Go-ahead for 1,750-home Northampton urban extension

Plans for a 1,750-home urban extension to Northampton have been given the go-ahead by two councils, despite the scheme providing an affordable housing level lower than local policy requirements.

Upper Harlestone, Northampton. Pic: Burgess Von Thunen, Geograph.org
Upper Harlestone, Northampton. Pic: Burgess Von Thunen, Geograph.org

South Northamptonshire Council's planning committee last night approved two outline applications for the scheme, which would also provide a primary school and a new local centre.

The plans by housebuilder Bloor Homes for a site at Upper Harlestone, were last week also approved by members of Daventry District Council, since the proposed development covers land in both districts.

A report by Daventry planning officers said the development "will deliver a balanced and sustainable development of up to 1,750 new homes and community infrastructure in an attractive, [well-designed], landscaped and pleasant environment".

Both councils said the 83 hectare scheme was acceptable because it sits within a site allocated for 2,550 dwellings within the West Northamptonshire joint core strategy, adopted in December 2014.

The joint plan covers Daventry district, Northampton borough and South Northamptonshire district council areas. 

Daventry planners said the council cannot currently demonstrate a five-year supply of housing.

Their report said "the need to bring forward development that can be delivered in the short term is emphasised to avoid additional pressure for opportunistic 'windfall' development on sites much less sustainable".

It added: "This is a significant material consideration in favour of the proposed development and must be weighed as part of the planning balance exercise."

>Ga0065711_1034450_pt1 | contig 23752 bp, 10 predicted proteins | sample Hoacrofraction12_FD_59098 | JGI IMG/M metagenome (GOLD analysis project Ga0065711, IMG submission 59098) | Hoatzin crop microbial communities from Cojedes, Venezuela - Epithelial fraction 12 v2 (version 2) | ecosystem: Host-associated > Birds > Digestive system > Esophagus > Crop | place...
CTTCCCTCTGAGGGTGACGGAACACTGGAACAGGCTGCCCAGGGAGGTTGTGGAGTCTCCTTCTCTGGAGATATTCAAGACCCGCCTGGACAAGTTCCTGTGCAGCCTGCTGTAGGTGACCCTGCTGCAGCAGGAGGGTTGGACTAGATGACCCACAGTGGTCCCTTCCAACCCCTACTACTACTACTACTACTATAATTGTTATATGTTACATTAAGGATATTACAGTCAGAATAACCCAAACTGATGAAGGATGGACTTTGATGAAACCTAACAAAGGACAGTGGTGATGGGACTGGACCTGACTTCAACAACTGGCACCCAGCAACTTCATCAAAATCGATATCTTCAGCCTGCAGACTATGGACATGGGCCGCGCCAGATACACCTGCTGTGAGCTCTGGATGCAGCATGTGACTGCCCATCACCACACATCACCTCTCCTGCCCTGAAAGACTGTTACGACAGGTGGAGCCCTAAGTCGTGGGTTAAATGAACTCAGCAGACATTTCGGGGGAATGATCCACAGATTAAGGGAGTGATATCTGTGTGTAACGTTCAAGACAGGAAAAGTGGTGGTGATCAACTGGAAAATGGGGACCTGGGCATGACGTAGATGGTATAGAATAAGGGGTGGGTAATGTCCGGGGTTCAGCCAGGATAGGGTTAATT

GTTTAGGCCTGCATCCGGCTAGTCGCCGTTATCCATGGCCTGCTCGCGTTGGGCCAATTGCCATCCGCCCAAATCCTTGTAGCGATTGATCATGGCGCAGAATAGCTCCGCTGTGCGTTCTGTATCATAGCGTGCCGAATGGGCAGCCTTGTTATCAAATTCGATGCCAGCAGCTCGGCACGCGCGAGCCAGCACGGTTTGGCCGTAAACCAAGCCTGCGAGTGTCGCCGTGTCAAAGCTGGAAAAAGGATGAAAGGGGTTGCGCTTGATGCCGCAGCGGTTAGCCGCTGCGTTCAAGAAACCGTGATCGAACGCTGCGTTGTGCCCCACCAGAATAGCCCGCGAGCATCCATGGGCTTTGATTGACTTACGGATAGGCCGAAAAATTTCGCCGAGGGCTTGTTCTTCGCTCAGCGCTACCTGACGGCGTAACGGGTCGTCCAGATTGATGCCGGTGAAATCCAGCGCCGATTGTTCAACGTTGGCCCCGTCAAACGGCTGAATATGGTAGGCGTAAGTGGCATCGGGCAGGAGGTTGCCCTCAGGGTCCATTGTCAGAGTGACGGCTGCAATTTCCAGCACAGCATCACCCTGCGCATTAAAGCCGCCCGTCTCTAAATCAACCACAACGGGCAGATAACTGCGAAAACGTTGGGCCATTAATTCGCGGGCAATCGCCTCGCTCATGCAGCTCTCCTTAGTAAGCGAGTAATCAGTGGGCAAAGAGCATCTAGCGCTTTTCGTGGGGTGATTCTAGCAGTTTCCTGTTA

Two affected parish councils lodged objections to the planning applications due to concerns over the amount of traffic that would be generated.

However, the Daventry planning report said the traffic impacts could be mitigated through a section 106 agreement and relevant planning conditions.

Following a viability study, the council has agreed to a level of 26 per cent affordable housing on the development, rather than the 35 per cent required by policy at both councils.

The Daventry planning report advised that planners "considered that the development of the site can make appropriate contributions to community infrastructure and affordable housing whilst still returning a reasonable return."

The South Northants officer's report said that the scheme would take up agricultural land and change the appearance of the area.

But it said that, on balance, that change is justified "by the positive contributions that the scheme will make" and because the changes were already considered when the site was allocated in the joint core strategy.

The report added that the council "accepts that it cannot currently demonstrate that it has a five year housing land supply" and "recognises the contribution towards affordable housing provision and substantial contribution towards meeting the housing needs ... as a material consideration in favour of the proposal".

In April, councillors in Northampton endorsed a draft local plan that proposes allocating 81 new sites for 4,750 homes and stepping up housing delivery levels to tackle a shortfall against adopted joint core strategy targets.


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